A team of researchers from Carnegie Mellon University has published a paper in Science that details a new technique allowing anyone to 3D bioprint tissue scaffolds out of collagen, the major structural protein in the human body. This first-of-its-kind method brings the field of tissue engineering one step closer to being able to 3D print a full-sized, adult human heart.
The technique, known as Freeform Reversible Embedding of Suspended Hydrogels (FRESH), has allowed the researchers to overcome many challenges associated with existing 3D bioprinting methods, and to achieve unprecedented resolution and fidelity using soft and living materials.
Each of the organs in the human body, such as the heart, is built from specialized cells that are held together by a biological scaffold called the extracellular matrix (ECM). This network of ECM proteins provides the structure and biochemical signals that cells need to carry out their normal function. However, until now it has not been possible to rebuild this complex ECM architecture using traditional biofabrication methods.
Over 4000 patients in the United States are waiting for a heart transplant, while millions of others worldwide need hearts but are ineligible for the waitlist. The need for replacement organs is immense, and new approaches are needed to engineer artificial organs that are capable of repairing, supplementing, or replacing long-term organ function. Feinberg, who is a member of Carnegie Mellon's Bioengineered Organs Initiative, is working to solve these challenges with a new generation of bioengineered organs that more closely replicate natural organ structures.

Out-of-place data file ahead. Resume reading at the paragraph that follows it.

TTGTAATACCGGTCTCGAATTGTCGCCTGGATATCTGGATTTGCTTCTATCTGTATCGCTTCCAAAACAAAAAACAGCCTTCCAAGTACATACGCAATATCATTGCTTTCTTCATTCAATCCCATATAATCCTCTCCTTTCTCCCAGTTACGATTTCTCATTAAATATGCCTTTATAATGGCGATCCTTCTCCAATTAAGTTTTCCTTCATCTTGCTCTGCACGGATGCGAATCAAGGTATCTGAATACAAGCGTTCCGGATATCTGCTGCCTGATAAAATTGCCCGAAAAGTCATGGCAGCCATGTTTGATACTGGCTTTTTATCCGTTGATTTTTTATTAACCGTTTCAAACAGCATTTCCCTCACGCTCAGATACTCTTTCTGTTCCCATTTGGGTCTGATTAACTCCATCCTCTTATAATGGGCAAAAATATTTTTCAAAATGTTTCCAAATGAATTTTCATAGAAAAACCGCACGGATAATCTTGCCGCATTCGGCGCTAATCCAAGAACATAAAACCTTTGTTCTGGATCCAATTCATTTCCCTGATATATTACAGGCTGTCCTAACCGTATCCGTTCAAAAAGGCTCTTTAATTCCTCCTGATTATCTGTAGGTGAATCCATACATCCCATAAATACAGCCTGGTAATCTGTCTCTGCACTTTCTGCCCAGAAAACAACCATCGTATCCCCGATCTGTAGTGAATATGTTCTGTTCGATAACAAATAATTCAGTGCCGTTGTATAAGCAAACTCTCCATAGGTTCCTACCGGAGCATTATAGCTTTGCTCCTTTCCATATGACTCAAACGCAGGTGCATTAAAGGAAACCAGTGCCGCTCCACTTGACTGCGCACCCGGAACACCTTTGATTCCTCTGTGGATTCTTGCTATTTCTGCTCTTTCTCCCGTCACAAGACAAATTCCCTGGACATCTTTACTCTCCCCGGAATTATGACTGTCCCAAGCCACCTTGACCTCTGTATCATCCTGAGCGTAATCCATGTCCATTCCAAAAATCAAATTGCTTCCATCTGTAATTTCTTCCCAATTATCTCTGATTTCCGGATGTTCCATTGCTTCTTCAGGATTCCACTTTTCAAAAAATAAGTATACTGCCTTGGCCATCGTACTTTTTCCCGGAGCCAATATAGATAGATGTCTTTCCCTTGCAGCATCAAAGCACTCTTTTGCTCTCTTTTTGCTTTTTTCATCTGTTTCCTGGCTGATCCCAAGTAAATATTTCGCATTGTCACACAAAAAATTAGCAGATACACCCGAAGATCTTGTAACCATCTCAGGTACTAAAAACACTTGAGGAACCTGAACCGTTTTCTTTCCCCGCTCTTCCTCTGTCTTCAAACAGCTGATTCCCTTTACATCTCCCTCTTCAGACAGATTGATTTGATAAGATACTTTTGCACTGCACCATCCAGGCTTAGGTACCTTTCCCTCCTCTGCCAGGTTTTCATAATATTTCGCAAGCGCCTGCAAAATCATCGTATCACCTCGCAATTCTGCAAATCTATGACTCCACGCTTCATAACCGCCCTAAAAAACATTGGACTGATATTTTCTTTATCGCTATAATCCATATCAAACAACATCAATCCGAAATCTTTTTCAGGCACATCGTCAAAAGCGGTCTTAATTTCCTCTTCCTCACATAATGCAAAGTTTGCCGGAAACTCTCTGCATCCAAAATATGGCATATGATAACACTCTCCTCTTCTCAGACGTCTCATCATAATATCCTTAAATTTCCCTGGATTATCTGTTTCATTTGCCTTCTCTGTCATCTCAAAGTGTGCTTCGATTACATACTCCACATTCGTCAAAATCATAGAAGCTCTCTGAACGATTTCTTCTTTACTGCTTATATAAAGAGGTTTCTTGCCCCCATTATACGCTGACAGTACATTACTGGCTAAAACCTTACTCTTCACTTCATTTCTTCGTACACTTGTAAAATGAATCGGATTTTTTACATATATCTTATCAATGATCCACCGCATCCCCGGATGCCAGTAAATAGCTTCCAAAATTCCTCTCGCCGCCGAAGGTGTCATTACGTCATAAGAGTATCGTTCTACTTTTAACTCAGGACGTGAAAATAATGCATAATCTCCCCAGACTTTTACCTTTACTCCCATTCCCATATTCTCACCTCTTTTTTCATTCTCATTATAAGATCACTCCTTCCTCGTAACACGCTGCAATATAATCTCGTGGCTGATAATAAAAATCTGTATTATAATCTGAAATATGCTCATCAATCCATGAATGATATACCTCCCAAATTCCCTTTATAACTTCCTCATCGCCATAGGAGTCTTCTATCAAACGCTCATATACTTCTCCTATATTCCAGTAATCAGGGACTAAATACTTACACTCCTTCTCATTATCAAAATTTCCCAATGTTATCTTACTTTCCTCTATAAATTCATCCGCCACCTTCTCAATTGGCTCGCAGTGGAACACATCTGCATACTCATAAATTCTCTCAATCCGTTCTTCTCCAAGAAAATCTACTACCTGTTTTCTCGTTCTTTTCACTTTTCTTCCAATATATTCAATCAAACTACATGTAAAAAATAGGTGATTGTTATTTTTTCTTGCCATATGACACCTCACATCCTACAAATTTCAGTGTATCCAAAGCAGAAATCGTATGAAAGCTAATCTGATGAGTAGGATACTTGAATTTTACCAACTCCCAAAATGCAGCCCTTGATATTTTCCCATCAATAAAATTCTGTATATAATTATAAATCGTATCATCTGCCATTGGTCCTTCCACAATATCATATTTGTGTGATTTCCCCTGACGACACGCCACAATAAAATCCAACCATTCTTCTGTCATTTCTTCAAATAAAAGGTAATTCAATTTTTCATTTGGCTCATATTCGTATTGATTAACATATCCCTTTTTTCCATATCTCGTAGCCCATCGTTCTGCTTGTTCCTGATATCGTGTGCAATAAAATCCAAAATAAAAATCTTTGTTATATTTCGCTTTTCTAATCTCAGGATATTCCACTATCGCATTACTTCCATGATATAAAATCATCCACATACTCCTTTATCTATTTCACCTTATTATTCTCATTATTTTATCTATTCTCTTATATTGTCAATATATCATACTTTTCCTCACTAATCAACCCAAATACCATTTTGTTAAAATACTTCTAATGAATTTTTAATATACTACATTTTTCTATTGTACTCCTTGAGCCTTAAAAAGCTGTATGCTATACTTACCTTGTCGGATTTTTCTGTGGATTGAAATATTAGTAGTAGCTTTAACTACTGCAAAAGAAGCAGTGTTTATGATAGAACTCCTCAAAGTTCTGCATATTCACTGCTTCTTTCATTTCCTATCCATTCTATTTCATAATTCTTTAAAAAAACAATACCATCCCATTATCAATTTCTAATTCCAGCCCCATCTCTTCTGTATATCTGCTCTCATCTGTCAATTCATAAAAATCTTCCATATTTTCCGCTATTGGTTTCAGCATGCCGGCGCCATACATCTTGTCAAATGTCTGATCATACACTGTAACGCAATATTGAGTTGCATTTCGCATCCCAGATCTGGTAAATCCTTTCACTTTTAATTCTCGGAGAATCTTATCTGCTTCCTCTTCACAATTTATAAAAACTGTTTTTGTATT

The FRESH 3D bioprinting method developed in Feinberg's lab allows collagen to be deposited layer-by-layer within a support bath of gel, giving the collagen a chance to solidify in place before it is removed from the support bath. With FRESH, the support gel can be easily melted away by heating the gel from room temperature to body temperature after the print is complete. This way, the researchers can remove the support gel without damaging the printed structure made of collagen or cells.
This method is truly exciting for the field of 3D bioprinting because it allows collagen scaffolds to be printed at the large scale of human organs. And it is not limited to collagen, as a wide range of other soft gels including fibrin, alginate, and hyaluronic acid can be 3D bioprinted using the FRESH technique, providing a robust and adaptable tissue engineering platform. Importantly, the researchers also developed open-source designs so that nearly anyone, from medical labs to high school science classes, can build and have access to low-cost, high-performance 3D bioprinters.